With new input, the master plan grew to include ecologically sound guidelines like limiting construction within 200 feet of cliffs, protecting natural arches from rock blasting, and adopting green-building practices such as creating a Dark Sky Park. In March 2021, RRED announced the purchase of 891 acres of private land for the proposed resort. Whether a developer will commit to these protections on private property is unknown.

“None of us want a Gatlinburg,” says Adkisson, referring to the eastern Tennessee gateway town for the country’s most visited national park, the Great Smoky Mountains, which saw more than 12 million people last year.

“The quickest way for [the Gorge] to become Gatlinburg is for it to continue its current unplanned growth,” Adkisson says. “Right now, anybody could put a limestone quarry next to a souvenir shop next to a hog farm.”

Boom or bust?

Such unplanned growth has been the model so far.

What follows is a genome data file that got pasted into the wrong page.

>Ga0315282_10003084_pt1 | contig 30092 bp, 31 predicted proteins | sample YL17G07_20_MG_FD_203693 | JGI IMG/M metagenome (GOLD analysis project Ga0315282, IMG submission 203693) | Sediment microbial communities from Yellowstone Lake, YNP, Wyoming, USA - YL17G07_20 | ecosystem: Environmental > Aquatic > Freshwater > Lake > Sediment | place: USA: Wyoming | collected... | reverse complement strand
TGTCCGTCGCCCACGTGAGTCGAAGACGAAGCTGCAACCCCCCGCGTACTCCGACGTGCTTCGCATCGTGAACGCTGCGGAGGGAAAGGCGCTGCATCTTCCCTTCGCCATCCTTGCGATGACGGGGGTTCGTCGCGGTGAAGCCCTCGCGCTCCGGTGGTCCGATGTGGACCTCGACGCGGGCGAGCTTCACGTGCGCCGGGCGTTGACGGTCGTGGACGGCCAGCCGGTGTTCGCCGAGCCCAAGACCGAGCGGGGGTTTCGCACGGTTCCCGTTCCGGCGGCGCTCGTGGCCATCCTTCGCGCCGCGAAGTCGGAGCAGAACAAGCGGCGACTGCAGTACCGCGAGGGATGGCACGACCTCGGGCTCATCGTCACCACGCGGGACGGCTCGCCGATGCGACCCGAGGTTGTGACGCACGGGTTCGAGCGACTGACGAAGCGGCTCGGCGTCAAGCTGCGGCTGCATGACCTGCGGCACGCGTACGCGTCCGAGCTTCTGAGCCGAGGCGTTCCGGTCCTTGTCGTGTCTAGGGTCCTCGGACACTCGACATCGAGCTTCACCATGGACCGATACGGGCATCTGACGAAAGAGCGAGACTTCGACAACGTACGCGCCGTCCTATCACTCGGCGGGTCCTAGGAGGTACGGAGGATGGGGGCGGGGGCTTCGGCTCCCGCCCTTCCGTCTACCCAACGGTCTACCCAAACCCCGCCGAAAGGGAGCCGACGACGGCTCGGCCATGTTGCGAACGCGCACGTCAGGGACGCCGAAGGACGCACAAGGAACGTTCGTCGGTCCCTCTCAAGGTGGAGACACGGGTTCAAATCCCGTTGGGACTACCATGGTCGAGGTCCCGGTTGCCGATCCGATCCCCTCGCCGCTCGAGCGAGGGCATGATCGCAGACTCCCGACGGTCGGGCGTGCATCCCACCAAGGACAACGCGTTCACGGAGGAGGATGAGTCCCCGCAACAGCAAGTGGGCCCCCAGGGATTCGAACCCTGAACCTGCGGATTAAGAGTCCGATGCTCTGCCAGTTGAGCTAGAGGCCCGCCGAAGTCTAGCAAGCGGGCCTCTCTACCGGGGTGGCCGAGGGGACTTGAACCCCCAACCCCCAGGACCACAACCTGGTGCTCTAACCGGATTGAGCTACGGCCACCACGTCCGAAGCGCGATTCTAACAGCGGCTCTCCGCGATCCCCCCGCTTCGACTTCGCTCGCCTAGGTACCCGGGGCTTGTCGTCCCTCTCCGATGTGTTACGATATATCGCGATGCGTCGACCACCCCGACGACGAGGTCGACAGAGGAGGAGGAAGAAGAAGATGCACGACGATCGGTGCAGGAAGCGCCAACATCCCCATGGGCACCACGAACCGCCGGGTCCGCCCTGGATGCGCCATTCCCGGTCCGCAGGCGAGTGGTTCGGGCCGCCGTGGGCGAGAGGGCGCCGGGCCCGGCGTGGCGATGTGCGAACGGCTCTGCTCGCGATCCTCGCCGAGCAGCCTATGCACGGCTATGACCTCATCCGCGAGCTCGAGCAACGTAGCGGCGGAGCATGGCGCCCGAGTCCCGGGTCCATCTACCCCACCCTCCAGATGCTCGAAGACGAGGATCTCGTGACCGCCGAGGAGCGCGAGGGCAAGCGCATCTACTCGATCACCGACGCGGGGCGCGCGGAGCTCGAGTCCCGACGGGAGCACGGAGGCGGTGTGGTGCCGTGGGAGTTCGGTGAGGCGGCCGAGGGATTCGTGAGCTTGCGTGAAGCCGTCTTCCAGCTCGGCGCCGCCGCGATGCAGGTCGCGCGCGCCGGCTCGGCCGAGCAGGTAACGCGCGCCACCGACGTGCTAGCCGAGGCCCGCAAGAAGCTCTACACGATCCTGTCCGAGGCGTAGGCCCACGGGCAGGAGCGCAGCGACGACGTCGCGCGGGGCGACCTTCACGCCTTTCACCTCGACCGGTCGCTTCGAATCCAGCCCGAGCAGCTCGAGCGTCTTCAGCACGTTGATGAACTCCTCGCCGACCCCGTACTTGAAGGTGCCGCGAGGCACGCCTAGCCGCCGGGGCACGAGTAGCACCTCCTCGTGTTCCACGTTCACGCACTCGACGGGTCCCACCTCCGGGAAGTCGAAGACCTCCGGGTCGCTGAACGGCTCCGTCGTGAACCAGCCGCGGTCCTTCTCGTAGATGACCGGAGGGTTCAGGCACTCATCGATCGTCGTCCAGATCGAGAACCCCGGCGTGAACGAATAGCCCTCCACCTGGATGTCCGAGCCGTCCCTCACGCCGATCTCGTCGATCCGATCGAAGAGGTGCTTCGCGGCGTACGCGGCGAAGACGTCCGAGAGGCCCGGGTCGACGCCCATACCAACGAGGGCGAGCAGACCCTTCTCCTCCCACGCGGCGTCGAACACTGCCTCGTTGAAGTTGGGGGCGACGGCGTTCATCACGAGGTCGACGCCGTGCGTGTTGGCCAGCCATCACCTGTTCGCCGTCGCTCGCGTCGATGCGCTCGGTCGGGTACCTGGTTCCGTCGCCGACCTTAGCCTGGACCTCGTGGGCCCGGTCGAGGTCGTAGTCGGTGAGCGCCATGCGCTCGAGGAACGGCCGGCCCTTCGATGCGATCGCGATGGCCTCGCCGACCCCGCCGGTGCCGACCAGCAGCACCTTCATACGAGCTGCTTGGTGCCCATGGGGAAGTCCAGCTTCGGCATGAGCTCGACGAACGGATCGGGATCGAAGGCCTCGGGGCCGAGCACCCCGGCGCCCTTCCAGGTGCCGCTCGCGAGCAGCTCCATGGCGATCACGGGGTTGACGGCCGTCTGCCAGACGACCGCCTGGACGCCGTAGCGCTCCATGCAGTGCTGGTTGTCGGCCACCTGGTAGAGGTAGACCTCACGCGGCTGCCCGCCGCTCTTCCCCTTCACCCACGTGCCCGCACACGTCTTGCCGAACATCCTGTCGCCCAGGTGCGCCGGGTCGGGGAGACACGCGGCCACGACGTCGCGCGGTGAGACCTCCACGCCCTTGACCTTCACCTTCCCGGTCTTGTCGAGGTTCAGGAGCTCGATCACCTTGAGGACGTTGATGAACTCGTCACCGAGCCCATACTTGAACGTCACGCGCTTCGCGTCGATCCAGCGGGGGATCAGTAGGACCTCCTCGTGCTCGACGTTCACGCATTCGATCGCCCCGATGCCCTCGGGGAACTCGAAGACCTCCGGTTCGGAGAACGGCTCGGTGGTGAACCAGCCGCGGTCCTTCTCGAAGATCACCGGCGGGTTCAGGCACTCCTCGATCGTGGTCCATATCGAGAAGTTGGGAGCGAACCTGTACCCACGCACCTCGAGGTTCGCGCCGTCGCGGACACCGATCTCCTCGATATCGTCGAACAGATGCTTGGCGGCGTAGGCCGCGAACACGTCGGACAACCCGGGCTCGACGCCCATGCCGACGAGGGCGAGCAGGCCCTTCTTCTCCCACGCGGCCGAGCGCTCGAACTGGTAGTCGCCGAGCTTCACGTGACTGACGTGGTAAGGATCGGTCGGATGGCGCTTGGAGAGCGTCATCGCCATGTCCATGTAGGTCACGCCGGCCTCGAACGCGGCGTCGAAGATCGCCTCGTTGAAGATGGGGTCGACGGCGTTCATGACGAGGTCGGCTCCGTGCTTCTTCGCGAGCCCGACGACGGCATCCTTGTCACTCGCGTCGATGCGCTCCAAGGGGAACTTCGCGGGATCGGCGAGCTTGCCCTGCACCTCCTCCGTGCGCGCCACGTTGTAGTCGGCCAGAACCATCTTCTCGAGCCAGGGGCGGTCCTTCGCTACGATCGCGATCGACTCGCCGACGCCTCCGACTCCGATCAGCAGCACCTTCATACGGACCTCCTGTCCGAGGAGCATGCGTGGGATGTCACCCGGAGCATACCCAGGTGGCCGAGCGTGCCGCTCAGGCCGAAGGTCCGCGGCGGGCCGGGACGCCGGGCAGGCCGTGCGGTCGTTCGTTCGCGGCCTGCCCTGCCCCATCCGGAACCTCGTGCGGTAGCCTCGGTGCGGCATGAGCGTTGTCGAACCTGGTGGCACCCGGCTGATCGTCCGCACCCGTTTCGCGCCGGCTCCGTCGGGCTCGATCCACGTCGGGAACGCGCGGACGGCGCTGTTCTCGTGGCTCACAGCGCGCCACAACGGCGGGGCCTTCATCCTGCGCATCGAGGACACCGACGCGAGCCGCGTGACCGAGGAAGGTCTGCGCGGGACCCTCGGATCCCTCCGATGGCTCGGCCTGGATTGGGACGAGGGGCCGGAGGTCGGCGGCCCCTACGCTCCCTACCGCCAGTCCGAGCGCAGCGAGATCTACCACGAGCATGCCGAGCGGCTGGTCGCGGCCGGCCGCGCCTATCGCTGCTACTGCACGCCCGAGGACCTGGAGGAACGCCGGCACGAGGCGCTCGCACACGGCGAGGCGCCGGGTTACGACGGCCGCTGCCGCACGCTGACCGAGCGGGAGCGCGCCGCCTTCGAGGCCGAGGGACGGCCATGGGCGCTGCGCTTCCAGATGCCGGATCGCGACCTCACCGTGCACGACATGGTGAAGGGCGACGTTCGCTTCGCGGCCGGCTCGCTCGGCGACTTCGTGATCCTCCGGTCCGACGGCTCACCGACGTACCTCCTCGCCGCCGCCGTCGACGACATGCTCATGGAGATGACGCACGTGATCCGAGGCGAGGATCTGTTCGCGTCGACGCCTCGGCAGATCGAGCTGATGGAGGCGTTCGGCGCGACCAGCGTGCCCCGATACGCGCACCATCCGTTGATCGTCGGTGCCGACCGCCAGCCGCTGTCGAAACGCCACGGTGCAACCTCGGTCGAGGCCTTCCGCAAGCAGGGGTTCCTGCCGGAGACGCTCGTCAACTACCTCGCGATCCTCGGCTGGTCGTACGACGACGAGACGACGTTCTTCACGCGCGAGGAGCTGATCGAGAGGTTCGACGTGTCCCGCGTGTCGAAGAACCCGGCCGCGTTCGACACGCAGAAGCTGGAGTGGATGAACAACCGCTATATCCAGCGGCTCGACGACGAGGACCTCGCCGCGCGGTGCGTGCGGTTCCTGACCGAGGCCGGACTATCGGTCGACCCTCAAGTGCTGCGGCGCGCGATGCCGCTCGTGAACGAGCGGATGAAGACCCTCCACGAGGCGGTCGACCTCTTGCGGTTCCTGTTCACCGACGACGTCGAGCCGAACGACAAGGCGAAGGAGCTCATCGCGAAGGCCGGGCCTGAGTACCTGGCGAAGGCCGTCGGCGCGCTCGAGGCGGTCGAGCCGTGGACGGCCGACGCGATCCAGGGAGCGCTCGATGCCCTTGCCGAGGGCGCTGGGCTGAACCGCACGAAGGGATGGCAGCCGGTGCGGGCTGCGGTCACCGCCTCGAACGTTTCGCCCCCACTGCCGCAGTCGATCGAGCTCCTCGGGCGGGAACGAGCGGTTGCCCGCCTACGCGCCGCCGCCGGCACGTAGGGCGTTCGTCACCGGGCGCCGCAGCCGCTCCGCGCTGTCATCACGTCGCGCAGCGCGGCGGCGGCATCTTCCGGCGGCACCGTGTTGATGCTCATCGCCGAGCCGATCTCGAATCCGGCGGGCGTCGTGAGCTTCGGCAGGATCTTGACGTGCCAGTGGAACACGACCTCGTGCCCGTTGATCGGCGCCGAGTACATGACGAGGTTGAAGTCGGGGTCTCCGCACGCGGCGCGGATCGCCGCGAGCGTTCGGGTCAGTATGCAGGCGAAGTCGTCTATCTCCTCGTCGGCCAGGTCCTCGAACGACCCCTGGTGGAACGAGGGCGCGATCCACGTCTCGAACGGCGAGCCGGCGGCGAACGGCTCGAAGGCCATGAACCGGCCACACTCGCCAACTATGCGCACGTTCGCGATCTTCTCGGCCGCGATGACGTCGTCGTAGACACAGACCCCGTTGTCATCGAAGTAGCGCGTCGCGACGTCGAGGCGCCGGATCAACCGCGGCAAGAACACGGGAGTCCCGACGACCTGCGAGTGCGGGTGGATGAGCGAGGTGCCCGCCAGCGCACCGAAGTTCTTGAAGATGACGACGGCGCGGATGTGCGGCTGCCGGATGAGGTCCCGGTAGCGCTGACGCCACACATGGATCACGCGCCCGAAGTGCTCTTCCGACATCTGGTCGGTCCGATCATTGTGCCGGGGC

“There’s currently no zoning regulations as far as what you can do or build on your property,” Wiley says. “It’s an area of very independent people who don’t want a lot of government oversight, so we’re trying to come up with ways there can be oversight without trying to control what someone does in their backyard.”

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For some, this lack of regulation has worked well. When Miguel and Sharon Ventura moved their family to the Gorge in 1983, it was to establish a hippie commune on 50 acres. Back then, land and old buildings were cheap. They painted an abandoned storefront yellow, and after a brief stint as an ice cream shop, it became a restaurant called Miguel’s Pizza.